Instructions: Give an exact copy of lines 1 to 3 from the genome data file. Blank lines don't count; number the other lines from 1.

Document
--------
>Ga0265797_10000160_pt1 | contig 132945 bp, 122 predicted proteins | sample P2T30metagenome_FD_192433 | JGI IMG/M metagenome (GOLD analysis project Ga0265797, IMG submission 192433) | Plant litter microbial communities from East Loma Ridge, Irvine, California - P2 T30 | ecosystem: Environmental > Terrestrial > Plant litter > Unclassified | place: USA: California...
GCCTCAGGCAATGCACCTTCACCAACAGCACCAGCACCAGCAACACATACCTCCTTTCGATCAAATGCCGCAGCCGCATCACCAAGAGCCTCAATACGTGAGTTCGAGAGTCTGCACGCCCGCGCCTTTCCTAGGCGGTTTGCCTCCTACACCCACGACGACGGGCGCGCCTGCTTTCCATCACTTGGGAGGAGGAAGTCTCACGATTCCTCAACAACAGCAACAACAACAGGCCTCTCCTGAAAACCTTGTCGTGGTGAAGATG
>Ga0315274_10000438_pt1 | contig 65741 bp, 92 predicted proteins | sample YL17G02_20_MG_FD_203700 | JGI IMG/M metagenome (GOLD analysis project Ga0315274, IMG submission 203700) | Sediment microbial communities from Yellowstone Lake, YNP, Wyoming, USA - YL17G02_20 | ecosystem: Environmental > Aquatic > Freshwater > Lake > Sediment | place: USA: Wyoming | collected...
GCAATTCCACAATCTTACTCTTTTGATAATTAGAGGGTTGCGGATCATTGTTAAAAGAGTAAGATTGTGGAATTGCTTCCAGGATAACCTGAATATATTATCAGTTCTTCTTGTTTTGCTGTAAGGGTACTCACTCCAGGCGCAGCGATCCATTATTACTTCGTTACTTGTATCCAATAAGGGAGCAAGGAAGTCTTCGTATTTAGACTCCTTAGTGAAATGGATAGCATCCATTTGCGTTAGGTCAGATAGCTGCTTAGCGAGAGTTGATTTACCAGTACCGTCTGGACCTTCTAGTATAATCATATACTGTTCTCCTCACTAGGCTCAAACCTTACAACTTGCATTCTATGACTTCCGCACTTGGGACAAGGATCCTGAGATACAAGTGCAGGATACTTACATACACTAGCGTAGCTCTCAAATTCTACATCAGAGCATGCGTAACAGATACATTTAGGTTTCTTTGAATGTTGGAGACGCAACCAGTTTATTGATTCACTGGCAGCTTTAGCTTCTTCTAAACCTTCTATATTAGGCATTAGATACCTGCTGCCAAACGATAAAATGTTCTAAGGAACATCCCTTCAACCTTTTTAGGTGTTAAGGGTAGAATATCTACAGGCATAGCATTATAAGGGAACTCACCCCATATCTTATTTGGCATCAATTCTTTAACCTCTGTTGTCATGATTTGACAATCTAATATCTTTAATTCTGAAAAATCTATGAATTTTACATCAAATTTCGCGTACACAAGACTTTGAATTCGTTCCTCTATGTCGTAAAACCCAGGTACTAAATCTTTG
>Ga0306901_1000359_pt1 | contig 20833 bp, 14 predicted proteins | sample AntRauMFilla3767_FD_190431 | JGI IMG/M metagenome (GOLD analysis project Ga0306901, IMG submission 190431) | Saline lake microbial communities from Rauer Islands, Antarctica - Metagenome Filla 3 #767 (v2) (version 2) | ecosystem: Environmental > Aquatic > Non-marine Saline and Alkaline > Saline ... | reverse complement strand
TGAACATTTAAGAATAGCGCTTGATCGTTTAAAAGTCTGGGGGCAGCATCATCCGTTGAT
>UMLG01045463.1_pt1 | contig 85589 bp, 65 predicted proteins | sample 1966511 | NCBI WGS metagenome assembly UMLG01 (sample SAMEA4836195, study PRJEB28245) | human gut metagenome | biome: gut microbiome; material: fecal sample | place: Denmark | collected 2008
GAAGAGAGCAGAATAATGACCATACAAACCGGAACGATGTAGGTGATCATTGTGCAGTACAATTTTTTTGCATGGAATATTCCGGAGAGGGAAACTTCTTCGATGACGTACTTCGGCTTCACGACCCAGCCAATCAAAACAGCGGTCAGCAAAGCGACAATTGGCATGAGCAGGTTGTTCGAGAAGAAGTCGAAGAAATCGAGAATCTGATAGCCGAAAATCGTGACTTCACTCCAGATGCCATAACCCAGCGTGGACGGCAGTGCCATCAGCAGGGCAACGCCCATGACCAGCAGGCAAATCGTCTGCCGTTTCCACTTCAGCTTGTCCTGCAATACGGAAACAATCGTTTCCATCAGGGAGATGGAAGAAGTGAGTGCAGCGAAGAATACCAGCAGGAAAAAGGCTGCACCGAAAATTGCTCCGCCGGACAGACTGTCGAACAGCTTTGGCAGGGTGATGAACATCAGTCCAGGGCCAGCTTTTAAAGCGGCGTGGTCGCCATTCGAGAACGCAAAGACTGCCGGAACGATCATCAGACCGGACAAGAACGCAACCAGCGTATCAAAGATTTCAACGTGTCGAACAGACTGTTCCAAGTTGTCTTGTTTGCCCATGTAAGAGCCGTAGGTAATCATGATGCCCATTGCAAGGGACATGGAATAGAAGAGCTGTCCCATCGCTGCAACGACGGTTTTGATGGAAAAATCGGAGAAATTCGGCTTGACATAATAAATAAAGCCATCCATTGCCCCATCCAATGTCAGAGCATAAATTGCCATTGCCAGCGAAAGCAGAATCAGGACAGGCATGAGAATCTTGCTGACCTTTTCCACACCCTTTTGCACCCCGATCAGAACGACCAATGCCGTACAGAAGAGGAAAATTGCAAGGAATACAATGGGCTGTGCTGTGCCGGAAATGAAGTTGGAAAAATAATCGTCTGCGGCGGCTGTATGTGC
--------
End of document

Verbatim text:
>Ga0265797_10000160_pt1 | contig 132945 bp, 122 predicted proteins | sample P2T30metagenome_FD_192433 | JGI IMG/M metagenome (GOLD analysis project Ga0265797, IMG submission 192433) | Plant litter microbial communities from East Loma Ridge, Irvine, California - P2 T30 | ecosystem: Environmental > Terrestrial > Plant litter > Unclassified | place: USA: California...
GCCTCAGGCAATGCACCTTCACCAACAGCACCAGCACCAGCAACACATACCTCCTTTCGATCAAATGCCGCAGCCGCATCACCAAGAGCCTCAATACGTGAGTTCGAGAGTCTGCACGCCCGCGCCTTTCCTAGGCGGTTTGCCTCCTACACCCACGACGACGGGCGCGCCTGCTTTCCATCACTTGGGAGGAGGAAGTCTCACGATTCCTCAACAACAGCAACAACAACAGGCCTCTCCTGAAAACCTTGTCGTGGTGAAGATG
>Ga0315274_10000438_pt1 | contig 65741 bp, 92 predicted proteins | sample YL17G02_20_MG_FD_203700 | JGI IMG/M metagenome (GOLD analysis project Ga0315274, IMG submission 203700) | Sediment microbial communities from Yellowstone Lake, YNP, Wyoming, USA - YL17G02_20 | ecosystem: Environmental > Aquatic > Freshwater > Lake > Sediment | place: USA: Wyoming | collected...